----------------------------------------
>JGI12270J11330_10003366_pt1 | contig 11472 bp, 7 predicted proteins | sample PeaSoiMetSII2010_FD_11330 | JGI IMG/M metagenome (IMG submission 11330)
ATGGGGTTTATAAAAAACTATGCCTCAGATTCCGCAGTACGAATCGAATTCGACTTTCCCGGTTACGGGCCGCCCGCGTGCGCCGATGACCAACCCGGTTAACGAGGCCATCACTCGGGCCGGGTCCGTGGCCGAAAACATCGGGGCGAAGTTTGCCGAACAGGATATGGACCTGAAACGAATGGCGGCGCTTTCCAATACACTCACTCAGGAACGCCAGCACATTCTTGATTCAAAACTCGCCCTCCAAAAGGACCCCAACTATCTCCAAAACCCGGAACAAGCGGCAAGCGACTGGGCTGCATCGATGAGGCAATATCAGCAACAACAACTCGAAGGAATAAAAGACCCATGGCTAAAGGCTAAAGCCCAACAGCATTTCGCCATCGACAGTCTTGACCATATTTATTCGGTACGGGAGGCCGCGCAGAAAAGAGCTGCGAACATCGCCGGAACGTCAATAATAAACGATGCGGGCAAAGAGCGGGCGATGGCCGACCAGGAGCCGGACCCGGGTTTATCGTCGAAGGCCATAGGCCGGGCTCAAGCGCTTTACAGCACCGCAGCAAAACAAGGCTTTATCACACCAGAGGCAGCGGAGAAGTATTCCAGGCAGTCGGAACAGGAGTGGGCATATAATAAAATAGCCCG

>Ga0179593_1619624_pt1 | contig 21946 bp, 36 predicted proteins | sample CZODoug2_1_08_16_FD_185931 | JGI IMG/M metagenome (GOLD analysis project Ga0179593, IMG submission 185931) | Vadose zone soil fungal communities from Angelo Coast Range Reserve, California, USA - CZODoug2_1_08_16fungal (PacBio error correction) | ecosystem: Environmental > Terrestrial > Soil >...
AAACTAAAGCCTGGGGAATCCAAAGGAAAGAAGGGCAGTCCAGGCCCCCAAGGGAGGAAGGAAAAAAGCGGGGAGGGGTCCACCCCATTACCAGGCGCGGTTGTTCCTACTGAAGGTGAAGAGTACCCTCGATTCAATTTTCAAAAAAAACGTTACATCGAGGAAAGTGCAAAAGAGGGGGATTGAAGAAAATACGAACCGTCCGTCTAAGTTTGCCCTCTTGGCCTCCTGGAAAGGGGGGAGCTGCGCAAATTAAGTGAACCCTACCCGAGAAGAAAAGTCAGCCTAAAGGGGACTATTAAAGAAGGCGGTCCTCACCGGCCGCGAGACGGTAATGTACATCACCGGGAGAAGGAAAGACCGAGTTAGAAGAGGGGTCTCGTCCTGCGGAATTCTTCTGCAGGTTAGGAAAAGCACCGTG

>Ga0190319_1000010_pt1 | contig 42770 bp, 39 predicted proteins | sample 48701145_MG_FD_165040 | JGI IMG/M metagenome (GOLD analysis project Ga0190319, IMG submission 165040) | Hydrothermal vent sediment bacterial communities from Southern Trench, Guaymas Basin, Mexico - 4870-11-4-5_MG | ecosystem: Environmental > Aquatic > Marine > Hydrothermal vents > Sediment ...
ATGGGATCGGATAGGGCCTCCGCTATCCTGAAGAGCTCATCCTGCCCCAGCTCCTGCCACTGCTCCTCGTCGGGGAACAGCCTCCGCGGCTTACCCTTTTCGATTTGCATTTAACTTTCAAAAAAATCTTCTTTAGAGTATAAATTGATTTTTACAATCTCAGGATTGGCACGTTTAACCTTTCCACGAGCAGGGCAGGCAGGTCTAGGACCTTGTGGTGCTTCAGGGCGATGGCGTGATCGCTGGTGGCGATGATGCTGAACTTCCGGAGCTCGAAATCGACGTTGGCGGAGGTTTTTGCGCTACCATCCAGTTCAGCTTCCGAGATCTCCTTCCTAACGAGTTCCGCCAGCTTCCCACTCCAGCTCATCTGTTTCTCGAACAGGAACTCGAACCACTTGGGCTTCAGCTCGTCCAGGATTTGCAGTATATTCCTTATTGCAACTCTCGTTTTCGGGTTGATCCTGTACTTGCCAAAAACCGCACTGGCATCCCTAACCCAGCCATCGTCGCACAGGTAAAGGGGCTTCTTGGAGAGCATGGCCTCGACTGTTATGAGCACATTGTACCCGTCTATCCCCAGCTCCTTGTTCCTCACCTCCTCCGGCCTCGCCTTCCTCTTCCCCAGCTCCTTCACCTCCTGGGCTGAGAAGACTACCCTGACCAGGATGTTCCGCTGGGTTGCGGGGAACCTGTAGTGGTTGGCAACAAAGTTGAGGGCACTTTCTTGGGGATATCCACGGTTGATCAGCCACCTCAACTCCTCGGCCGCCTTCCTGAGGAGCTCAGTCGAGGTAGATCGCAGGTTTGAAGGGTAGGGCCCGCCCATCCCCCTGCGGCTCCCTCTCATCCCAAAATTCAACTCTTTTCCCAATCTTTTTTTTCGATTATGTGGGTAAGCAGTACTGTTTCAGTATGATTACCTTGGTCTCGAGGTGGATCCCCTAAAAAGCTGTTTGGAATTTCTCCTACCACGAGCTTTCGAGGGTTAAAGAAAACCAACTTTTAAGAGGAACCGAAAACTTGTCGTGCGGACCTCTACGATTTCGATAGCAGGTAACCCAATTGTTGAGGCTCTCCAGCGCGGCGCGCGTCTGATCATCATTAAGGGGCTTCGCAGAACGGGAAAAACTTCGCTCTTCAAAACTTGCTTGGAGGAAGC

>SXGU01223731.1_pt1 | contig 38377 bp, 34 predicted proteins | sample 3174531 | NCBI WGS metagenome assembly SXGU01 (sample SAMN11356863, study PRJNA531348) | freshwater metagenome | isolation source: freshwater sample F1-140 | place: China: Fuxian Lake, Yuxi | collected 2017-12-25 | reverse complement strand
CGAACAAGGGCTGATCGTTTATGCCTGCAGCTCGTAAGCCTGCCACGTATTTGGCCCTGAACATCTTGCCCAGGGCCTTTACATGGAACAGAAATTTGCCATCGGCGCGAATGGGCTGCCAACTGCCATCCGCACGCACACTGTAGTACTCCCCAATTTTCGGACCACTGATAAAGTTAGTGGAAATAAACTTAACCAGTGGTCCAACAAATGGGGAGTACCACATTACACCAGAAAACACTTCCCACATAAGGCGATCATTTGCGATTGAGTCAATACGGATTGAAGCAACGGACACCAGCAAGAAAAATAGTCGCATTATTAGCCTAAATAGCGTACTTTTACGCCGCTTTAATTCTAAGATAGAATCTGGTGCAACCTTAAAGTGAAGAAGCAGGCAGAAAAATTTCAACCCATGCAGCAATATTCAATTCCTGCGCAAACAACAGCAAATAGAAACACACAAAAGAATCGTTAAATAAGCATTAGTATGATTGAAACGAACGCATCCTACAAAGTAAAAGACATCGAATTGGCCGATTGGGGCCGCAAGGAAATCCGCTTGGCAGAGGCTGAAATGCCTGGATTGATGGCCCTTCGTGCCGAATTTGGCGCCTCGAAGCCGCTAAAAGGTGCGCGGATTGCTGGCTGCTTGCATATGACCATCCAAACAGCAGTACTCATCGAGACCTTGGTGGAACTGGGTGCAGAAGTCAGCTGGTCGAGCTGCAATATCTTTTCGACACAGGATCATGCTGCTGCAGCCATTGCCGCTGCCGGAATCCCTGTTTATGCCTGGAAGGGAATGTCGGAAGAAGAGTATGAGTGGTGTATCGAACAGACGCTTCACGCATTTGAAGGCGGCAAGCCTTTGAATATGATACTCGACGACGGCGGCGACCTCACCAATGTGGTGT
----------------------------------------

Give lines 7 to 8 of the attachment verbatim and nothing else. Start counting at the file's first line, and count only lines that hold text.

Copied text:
>SXGU01223731.1_pt1 | contig 38377 bp, 34 predicted proteins | sample 3174531 | NCBI WGS metagenome assembly SXGU01 (sample SAMN11356863, study PRJNA531348) | freshwater metagenome | isolation source: freshwater sample F1-140 | place: China: Fuxian Lake, Yuxi | collected 2017-12-25 | reverse complement strand
CGAACAAGGGCTGATCGTTTATGCCTGCAGCTCGTAAGCCTGCCACGTATTTGGCCCTGAACATCTTGCCCAGGGCCTTTACATGGAACAGAAATTTGCCATCGGCGCGAATGGGCTGCCAACTGCCATCCGCACGCACACTGTAGTACTCCCCAATTTTCGGACCACTGATAAAGTTAGTGGAAATAAACTTAACCAGTGGTCCAACAAATGGGGAGTACCACATTACACCAGAAAACACTTCCCACATAAGGCGATCATTTGCGATTGAGTCAATACGGATTGAAGCAACGGACACCAGCAAGAAAAATAGTCGCATTATTAGCCTAAATAGCGTACTTTTACGCCGCTTTAATTCTAAGATAGAATCTGGTGCAACCTTAAAGTGAAGAAGCAGGCAGAAAAATTTCAACCCATGCAGCAATATTCAATTCCTGCGCAAACAACAGCAAATAGAAACACACAAAAGAATCGTTAAATAAGCATTAGTATGATTGAAACGAACGCATCCTACAAAGTAAAAGACATCGAATTGGCCGATTGGGGCCGCAAGGAAATCCGCTTGGCAGAGGCTGAAATGCCTGGATTGATGGCCCTTCGTGCCGAATTTGGCGCCTCGAAGCCGCTAAAAGGTGCGCGGATTGCTGGCTGCTTGCATATGACCATCCAAACAGCAGTACTCATCGAGACCTTGGTGGAACTGGGTGCAGAAGTCAGCTGGTCGAGCTGCAATATCTTTTCGACACAGGATCATGCTGCTGCAGCCATTGCCGCTGCCGGAATCCCTGTTTATGCCTGGAAGGGAATGTCGGAAGAAGAGTATGAGTGGTGTATCGAACAGACGCTTCACGCATTTGAAGGCGGCAAGCCTTTGAATATGATACTCGACGACGGCGGCGACCTCACCAATGTGGTGT